Washington: Dietary patterns in babies start developing as early as 6 and 12 months of age and depend on the mother's socioeconomic background, according to a new study.
Researchers at the University at Buffalo School of Medicine and Biomedical Sciences studied the eating patterns of American infants at 6 months and 12 months old, critical ages for the development of lifelong preferences.
The team found that dietary patterns of the children varied according to the racial, ethnic and educational backgrounds of their mothers.
For example, babies whose diet included more breastfeeding and solid foods that adhere to infant guidelines from international and paediatric organisations were associated with higher household income generally above USD 60,000 per year and mothers with higher educational levels ranging from some college to post-graduate education.
"We found that differences in dietary habits start very early," said Xiaozhong Wen, assistant professor in the UB Department of Pediatrics and lead author on the paper.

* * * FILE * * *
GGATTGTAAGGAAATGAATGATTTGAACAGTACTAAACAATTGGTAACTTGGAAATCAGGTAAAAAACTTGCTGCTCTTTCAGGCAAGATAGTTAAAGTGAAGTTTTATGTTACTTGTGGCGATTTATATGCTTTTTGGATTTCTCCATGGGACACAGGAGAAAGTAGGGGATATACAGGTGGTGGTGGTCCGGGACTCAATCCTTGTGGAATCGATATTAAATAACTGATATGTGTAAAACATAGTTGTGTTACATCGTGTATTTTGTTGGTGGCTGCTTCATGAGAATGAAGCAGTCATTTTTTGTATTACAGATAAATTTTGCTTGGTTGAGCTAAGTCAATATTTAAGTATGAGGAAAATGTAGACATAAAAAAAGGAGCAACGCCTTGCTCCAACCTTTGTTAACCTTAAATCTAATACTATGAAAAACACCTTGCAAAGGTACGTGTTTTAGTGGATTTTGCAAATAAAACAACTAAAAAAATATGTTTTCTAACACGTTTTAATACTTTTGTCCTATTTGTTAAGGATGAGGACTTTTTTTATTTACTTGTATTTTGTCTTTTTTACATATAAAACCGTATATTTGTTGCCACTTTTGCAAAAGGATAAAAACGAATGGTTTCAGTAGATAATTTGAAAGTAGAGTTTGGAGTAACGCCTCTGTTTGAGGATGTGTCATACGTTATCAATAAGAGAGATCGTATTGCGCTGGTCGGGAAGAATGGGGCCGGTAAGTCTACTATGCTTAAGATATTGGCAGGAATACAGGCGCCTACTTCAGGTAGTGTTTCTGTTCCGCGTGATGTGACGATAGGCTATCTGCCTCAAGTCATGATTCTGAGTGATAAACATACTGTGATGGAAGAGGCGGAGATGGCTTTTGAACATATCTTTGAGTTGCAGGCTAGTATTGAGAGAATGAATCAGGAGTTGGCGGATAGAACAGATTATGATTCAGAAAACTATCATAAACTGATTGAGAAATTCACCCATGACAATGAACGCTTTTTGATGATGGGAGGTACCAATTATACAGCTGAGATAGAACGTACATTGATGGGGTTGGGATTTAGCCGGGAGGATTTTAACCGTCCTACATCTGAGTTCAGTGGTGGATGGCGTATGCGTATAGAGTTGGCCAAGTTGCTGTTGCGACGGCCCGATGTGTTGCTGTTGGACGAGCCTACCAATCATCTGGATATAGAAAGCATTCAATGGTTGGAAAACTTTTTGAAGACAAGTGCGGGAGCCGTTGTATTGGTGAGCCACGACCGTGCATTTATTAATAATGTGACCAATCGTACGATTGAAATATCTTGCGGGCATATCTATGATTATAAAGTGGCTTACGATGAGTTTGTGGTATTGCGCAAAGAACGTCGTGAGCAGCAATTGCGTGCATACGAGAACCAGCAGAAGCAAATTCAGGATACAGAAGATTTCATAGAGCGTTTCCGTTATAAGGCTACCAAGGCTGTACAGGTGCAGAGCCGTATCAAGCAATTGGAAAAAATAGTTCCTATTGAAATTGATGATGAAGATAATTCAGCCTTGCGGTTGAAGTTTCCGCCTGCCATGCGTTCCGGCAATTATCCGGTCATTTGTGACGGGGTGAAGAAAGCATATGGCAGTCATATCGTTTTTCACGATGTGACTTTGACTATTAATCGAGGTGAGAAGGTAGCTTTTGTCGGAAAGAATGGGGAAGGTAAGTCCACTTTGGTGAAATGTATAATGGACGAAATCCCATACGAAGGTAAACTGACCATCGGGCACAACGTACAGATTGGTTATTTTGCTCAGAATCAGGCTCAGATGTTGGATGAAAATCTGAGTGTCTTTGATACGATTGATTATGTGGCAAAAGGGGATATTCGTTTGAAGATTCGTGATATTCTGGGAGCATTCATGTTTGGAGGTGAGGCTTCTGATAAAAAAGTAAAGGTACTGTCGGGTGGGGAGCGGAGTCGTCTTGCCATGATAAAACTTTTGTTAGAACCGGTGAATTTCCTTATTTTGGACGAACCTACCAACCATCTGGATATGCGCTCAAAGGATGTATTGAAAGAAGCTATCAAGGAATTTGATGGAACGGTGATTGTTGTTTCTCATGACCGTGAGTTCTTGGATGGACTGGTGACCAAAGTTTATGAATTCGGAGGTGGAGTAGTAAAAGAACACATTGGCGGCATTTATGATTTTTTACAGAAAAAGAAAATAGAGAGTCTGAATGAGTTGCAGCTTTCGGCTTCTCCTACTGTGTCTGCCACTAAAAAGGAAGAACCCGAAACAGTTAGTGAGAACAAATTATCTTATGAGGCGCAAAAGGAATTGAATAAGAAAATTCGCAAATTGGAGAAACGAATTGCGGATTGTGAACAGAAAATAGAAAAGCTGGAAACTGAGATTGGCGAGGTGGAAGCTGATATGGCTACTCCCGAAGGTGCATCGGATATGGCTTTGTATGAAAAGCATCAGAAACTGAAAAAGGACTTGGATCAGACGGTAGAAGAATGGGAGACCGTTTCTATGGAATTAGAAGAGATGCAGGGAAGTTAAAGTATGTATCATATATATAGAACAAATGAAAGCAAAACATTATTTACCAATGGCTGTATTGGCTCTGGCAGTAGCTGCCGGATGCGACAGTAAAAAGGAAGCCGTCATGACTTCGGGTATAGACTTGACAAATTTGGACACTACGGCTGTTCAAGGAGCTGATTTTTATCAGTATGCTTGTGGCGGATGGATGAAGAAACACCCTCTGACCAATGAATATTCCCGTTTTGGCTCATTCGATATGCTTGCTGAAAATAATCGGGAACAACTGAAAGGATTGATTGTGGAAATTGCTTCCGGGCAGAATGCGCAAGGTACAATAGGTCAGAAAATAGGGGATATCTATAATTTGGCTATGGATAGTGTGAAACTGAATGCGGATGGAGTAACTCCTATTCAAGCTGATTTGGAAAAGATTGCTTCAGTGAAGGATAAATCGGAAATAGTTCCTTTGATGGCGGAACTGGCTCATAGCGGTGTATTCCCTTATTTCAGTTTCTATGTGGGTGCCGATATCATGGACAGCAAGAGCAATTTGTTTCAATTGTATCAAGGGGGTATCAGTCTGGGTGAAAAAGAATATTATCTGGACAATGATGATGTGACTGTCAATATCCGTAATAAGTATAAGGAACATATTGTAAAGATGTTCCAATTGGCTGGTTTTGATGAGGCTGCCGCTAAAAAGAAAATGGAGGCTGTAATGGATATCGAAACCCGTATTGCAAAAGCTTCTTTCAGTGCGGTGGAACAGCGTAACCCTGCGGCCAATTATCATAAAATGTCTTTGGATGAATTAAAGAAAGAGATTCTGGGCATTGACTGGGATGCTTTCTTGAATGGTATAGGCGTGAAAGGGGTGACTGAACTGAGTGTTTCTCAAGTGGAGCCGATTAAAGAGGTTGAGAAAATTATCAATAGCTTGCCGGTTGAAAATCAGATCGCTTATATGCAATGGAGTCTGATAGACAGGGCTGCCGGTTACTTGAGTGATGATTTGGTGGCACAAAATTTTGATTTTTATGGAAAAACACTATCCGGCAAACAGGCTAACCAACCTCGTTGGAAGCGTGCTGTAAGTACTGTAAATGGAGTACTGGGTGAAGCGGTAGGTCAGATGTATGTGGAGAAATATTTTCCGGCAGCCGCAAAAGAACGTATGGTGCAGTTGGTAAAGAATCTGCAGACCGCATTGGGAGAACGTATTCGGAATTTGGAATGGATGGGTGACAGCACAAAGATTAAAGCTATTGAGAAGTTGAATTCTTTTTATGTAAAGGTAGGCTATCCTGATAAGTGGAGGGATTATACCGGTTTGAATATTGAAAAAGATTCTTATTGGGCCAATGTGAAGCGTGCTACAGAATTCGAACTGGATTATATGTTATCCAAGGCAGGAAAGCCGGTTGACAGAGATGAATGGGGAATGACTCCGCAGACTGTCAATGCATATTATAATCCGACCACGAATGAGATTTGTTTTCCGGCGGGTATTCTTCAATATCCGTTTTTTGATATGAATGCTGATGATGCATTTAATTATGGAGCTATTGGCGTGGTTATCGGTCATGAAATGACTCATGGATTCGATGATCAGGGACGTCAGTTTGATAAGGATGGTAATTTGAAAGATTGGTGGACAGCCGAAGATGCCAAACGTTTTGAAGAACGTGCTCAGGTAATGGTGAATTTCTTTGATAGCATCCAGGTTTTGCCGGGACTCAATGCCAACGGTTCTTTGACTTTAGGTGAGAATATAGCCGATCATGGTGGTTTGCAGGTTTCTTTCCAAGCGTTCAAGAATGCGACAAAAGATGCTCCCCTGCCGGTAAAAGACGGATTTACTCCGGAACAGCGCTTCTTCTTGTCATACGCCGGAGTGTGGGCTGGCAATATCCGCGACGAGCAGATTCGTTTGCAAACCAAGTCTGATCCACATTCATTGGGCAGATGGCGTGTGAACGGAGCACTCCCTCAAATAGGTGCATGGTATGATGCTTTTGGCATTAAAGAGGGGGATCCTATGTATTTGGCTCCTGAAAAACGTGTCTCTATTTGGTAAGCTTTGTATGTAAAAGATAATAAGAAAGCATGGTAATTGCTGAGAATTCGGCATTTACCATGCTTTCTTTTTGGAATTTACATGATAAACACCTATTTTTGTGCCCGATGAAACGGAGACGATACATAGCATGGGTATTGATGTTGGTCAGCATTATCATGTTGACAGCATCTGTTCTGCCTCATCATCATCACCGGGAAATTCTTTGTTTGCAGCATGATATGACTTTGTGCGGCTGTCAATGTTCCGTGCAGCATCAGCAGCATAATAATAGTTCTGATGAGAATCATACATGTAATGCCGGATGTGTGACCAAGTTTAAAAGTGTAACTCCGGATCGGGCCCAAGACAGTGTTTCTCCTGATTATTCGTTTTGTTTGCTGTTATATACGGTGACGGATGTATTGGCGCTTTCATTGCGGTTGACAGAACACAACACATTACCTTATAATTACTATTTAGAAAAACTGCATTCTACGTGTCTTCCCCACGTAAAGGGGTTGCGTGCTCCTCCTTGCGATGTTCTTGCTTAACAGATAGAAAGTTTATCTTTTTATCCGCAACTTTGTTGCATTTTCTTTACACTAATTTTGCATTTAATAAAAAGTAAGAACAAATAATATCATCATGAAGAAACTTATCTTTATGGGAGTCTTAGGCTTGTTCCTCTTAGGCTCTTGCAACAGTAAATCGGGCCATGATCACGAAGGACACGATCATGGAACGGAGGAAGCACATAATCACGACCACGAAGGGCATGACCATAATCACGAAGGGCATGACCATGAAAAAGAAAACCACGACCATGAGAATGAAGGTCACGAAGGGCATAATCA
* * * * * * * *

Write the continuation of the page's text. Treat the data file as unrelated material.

Studying the first solid foods that babies eat can provide insight into whether or not they will develop obesity later on, he explained.
"Dietary patterns are harder to change later if you ignore the first year, a critical period for the development of taste preferences and the establishment of eating habits," he said.
In the study, babies whose dietary pattern was high in sugar, fat and protein or high in dairy foods and regular cereals were associated with mothers whose highest education level was some or all of high school, who had low household income - generally under USD 25,000/year - and who were non-Hispanic African-Americans.
Both the higher sugar/fat/protein pattern and the higher dairy pattern resulted in faster gain in body mass index scores from ages 6 to 12 months for the babies.
Babies who consumed larger amounts of formula, indicating little or no breastfeeding, were associated with being born through emergency caesarean section and enrolment in the Special Supplemental Nutrition programme for Women and Infant Children (WIC).
The study was published in the journal Pediatrics.